Herichthys tamasopoensis

Moving to highlands of the Rio Verde Valley, you'll find another visually pleasing cichlid. Herichthys bartoni is generally a brown or green color with a black stripe running horizontally across the body, but when this fish starts to breed, both the male and female turn black with a white blaze running down their back. They are found in the Media Luna Lagoon, which has a high alkaline pH of almost 8.0. Males of the species can reach up to 7" and the females 4.5". Though they are a larger cichlid that feed opportunistically, H. bartoni favors a diet of algae. They are known to be extremely aggressive towards other fish and should only be kept in larger tanks with appropriately sized fish. Watching a pair guarding their fry will please any hobbyist, despite what skill level you may be!

Herichthys bartoni

This brings our newsletter to one more conclusion. If you interested in housing these wonderful fishes I would suggest keeping the pH around 7.6-8, moderately warm, with a temperature around 76°, and exactly how I described their natural habitats. Please be sure to check out the products link below, or visit our website for this week’s price list. As always, please do not hesitate to call or email me with any questions or suggestions you may have. I would like to thank Juan Miguel Artigas Azas for his help and website, www.cichlidae.com, this week. I hope to see you all back here next week!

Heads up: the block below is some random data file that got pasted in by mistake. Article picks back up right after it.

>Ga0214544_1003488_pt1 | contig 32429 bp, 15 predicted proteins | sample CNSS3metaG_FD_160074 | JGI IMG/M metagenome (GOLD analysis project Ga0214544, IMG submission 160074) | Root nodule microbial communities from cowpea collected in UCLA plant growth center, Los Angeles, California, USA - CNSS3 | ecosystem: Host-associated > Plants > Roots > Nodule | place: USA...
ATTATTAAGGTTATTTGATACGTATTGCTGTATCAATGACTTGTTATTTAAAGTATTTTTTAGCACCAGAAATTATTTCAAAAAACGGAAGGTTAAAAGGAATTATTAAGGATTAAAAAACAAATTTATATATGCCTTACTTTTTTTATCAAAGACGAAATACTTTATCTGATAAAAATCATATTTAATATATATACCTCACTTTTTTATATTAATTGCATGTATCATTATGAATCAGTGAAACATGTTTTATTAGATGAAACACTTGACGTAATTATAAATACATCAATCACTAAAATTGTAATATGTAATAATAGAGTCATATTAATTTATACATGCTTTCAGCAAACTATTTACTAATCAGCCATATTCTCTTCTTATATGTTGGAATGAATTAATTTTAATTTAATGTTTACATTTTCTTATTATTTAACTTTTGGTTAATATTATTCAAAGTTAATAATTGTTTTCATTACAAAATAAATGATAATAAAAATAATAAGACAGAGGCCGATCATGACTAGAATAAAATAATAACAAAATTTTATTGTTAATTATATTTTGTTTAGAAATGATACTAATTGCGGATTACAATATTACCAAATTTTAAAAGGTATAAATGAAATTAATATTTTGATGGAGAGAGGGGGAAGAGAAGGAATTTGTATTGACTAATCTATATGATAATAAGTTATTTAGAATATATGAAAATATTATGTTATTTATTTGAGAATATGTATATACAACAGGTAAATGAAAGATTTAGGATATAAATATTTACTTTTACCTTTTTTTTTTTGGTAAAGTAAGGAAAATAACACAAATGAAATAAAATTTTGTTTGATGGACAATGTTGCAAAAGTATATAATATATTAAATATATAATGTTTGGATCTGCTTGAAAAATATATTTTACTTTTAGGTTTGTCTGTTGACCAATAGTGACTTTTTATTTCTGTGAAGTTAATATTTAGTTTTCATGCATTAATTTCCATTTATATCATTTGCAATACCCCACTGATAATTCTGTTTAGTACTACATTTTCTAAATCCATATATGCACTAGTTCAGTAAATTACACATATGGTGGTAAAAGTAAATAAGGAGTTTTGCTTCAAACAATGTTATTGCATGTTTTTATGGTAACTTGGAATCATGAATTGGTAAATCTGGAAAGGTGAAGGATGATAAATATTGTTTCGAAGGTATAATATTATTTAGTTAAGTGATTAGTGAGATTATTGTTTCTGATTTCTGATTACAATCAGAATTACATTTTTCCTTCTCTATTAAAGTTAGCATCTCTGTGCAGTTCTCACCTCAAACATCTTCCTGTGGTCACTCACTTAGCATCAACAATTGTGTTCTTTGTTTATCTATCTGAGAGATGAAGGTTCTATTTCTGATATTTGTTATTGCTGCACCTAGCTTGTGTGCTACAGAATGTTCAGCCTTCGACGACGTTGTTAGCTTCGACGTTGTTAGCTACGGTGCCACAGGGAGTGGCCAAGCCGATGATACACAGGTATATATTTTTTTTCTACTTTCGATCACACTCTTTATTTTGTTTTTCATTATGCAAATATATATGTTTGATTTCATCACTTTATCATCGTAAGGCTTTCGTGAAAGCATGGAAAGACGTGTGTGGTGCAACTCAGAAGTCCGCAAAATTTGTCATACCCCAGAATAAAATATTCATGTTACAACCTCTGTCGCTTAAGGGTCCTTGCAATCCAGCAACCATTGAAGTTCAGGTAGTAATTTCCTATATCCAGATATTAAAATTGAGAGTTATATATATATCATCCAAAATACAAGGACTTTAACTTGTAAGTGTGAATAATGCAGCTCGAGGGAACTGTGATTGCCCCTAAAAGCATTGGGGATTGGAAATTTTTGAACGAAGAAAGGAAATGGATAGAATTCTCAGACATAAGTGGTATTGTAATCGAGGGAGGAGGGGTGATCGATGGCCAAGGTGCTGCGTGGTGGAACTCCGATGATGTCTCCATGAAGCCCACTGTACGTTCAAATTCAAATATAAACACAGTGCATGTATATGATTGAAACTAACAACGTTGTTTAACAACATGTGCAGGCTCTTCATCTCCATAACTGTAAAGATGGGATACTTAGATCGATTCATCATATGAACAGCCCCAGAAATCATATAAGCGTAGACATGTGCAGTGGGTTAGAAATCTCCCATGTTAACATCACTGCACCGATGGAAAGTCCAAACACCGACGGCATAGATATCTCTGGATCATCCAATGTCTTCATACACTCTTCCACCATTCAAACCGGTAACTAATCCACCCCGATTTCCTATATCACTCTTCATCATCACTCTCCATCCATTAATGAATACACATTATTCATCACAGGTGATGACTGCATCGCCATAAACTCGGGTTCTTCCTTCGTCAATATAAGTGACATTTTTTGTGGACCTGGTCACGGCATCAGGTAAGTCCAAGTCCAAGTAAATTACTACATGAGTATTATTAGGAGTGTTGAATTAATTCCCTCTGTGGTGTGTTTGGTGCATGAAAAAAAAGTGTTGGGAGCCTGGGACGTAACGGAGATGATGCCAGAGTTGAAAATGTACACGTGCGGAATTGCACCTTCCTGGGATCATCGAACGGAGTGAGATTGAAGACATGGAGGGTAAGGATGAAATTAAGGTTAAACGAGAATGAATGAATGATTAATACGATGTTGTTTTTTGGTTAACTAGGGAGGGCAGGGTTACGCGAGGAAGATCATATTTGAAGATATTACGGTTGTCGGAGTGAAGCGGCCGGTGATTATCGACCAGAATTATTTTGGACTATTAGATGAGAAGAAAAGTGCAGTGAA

Herichthys beani

Herichthys carpintis "Escondido"

Anthony Perry
Sales Manager

March 02, 2012

 

In last week’s newsletter, I discussed with you a very common fish we have all come to love. We learned that it was the kids in the country of Thailand who started the competitions for these “brawling” fishes back in the late 19th century and that these bouts still go on today often having high wagers on the line. What we didn’t know is that it was the King of Siam who saw the popularity of these fights and decided to license and collect these fish for a commercialized sport. In 1840, he gave some of these fish to Dr. Theodor Cantor, a medical scientist. Nine years later Dr. Cantor would write an article and give them the name Macropodus pugnax. What the good doctor didn’t know was that this name was already in use. Tate Regan realized this in 1909 and renamed the fish to its current Betta splendens.

 

Many Americans often mispronounce the common name “Betta”. We often think that it is derived from the Greek letter “beta”, and is often misspelled with only one “t” because of this. But it’s believed that Regan actually named the Siamese fighting fish in honor of a warrior-like tribe called “Bettah”, which is pronounced “bet-tuh”. Now here’s where I get a little confused. In the same article they write that the word “betta” was derived from the Malay word ikan betah. This translates into English meaning “persistent fish”. Does this mean the tribe was named after these fish? Perhaps further studying into this word will tell…